Explaining Today’s Mortgage Rates

If you’re watching mortgage rates as they impact borrowing, you may wonder what will occur with them in the future. However, predicting mortgage rates is not easy because they are very difficult to forecast.

mortgage rates

One reliable clue for predicting rate changes is the connection between the 30-Year Mortgage Rate and the 10-Year Treasury Yield. Below is a graph showing these two measurements since 1972 when Freddie Mac began recording mortgage rates.

Mortgage rates

The graph displays information from the past 50 years. On average, the 30-Year Mortgage Rate has been 1.72 percentage points (or 172 basis points) higher than the 10-Year Treasury Yield. When the Treasury Yield goes up, mortgage rates usually go up too. And when the Treasury Yield goes down, mortgage rates tend to go down as well.

This pattern has been consistent for a long time, with the gap between the two staying around 1.72 percentage points.

However, recently, something important to observe is that the gap between the two is widening beyond the usual range (see graph below).

30 years fixes mortgage rates

If you’re wondering why the gap between the two rates is getting bigger than usual, it’s mainly because the financial markets are uncertain right now. Inflation, economic factors, and decisions by the Federal Reserve are affecting mortgage rates and making the gap bigger.

Why Does This Matter for You?

This might seem complicated, but it’s essential for home buyers like you to understand the gap between the two rates. Based on the usual historical difference between them, there is a possibility for mortgage rates to get better today.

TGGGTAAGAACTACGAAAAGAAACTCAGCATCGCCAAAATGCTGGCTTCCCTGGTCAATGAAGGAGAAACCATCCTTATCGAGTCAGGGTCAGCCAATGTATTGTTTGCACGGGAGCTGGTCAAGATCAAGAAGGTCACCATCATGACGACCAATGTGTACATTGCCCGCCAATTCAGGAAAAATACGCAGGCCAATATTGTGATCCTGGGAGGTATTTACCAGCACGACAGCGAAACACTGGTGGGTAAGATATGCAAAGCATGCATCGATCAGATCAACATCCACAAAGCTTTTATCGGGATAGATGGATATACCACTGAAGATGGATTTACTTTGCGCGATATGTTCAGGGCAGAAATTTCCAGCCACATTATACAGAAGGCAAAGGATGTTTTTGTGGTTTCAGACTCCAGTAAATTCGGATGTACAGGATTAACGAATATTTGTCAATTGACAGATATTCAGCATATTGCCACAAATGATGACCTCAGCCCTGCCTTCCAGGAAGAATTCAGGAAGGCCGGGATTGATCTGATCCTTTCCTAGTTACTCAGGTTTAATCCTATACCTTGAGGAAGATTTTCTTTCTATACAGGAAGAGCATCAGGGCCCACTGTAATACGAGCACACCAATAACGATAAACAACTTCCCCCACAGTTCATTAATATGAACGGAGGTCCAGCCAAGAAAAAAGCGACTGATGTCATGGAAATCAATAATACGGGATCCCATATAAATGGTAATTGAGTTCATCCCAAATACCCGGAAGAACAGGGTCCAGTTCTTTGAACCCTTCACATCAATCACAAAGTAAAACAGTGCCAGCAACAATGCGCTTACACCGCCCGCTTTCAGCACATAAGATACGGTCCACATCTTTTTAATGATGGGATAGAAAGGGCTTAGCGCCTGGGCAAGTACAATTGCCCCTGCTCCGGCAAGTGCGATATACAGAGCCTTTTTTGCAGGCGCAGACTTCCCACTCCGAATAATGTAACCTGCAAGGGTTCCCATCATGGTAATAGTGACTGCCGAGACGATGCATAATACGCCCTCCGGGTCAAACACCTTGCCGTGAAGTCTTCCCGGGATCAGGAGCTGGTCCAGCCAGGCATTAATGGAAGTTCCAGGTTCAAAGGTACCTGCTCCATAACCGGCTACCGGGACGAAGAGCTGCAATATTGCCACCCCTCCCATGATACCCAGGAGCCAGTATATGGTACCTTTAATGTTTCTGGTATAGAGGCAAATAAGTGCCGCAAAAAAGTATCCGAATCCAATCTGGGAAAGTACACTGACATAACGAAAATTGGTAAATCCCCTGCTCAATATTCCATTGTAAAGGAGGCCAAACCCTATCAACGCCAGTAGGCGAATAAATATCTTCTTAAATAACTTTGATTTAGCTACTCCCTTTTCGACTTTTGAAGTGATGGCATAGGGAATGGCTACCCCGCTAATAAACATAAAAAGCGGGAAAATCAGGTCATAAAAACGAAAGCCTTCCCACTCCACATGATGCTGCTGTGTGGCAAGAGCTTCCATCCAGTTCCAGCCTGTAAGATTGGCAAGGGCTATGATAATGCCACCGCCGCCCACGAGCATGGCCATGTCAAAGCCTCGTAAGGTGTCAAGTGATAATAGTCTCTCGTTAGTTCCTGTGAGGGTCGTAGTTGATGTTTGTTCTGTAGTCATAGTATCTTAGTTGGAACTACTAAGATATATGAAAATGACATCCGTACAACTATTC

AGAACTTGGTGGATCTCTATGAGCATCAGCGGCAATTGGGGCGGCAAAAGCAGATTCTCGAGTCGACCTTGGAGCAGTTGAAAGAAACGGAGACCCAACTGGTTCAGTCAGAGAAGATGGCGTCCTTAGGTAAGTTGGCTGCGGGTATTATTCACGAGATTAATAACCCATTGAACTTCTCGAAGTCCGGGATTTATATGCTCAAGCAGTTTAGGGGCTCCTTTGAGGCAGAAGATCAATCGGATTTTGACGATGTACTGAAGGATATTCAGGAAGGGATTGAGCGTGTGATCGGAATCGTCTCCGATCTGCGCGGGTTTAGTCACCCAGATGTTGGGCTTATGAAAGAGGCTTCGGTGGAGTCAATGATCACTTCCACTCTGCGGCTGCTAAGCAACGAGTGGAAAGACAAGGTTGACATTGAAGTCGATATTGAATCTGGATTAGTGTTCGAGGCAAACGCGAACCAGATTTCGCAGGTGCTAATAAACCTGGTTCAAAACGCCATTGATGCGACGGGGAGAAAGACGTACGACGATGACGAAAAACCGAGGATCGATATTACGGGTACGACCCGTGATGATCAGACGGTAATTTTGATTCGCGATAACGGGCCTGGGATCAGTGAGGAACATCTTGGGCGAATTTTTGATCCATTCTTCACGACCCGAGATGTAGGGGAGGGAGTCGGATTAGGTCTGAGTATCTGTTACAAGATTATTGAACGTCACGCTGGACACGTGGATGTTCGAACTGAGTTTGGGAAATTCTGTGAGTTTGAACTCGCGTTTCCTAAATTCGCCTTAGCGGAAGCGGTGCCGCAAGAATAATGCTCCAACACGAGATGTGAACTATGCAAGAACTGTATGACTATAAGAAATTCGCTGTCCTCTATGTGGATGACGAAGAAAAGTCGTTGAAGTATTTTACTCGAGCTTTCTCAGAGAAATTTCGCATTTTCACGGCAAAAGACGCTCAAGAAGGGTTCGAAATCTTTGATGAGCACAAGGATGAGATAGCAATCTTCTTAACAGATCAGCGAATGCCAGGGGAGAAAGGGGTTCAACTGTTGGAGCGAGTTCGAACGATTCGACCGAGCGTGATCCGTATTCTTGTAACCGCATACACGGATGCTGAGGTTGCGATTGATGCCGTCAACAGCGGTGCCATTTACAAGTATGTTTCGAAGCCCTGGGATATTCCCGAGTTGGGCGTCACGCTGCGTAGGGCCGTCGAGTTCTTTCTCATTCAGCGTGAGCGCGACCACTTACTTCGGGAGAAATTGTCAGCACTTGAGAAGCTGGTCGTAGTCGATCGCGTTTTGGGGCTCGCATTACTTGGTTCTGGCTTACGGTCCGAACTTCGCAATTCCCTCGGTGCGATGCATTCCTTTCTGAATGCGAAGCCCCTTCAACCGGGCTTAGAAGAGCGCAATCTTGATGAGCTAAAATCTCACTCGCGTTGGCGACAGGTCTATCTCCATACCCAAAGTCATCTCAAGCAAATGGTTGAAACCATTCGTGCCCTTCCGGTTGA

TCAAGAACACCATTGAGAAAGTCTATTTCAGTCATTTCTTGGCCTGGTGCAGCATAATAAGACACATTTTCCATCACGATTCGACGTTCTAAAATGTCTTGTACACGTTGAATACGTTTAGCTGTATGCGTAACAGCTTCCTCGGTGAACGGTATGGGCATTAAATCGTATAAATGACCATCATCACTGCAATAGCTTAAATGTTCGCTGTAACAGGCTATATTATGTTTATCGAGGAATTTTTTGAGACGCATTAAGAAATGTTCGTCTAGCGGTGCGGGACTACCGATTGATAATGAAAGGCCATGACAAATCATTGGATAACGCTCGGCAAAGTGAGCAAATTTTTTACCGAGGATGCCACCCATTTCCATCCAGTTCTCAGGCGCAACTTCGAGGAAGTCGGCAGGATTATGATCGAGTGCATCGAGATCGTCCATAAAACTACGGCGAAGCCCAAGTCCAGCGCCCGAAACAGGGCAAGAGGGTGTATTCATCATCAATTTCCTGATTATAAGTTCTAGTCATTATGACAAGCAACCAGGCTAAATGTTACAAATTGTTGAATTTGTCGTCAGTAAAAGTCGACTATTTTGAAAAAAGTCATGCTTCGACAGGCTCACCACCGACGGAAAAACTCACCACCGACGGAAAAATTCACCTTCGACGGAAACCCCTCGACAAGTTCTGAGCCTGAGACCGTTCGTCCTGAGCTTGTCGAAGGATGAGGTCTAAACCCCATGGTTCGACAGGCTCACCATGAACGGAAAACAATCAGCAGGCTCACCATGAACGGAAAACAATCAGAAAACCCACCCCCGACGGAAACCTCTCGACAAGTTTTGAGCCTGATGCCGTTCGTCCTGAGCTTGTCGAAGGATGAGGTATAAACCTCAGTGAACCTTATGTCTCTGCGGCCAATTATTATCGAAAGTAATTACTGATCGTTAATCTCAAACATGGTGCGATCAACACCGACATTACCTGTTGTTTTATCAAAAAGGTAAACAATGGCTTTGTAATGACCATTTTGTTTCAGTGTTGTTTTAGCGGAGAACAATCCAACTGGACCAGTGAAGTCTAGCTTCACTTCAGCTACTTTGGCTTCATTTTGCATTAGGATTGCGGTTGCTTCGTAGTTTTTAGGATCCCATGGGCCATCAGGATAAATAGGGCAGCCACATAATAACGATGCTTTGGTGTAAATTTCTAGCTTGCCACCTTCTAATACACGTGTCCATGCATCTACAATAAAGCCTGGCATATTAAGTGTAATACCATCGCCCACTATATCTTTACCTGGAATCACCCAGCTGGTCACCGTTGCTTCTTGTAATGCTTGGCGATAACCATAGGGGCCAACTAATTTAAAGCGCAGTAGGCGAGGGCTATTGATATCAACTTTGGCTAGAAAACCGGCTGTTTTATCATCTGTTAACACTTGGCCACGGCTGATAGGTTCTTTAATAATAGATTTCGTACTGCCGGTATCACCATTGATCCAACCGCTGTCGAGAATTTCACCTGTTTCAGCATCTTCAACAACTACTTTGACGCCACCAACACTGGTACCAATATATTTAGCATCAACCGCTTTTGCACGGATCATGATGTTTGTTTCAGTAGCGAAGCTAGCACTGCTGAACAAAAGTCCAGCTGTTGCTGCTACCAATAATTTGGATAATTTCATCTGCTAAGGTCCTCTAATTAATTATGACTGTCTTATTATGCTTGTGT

Experts believe this improvement will likely happen if inflation continues to decrease. Odeta Kushi, Deputy Chief Economist at First American, explains that if the Federal Reserve eases up on their tight control over the economy, the gap and mortgage rates could go down in the second half of the year. But it’s unlikely the gap will return to its usual 170 basis points average, as there are still remaining risks.

mortgage rates to get better today

Forbes says mortgage rates may stay high because of economic uncertainty and the Federal Reserve’s actions to control inflation. However, they predict rates will go down somewhat later this year, as long as there are no surprises.

bottom line

Bottom Line

Whether you’re a first-time homebuyer or an existing homeowner planning to move to a more suitable home, it’s important to stay informed about mortgage rates and the predictions of experts for the upcoming months. Knowing the trends in mortgage rates can help you make better decisions about your home purchase or refinancing options.

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Tue, 25 Jul 2023 22:30:17 +0000

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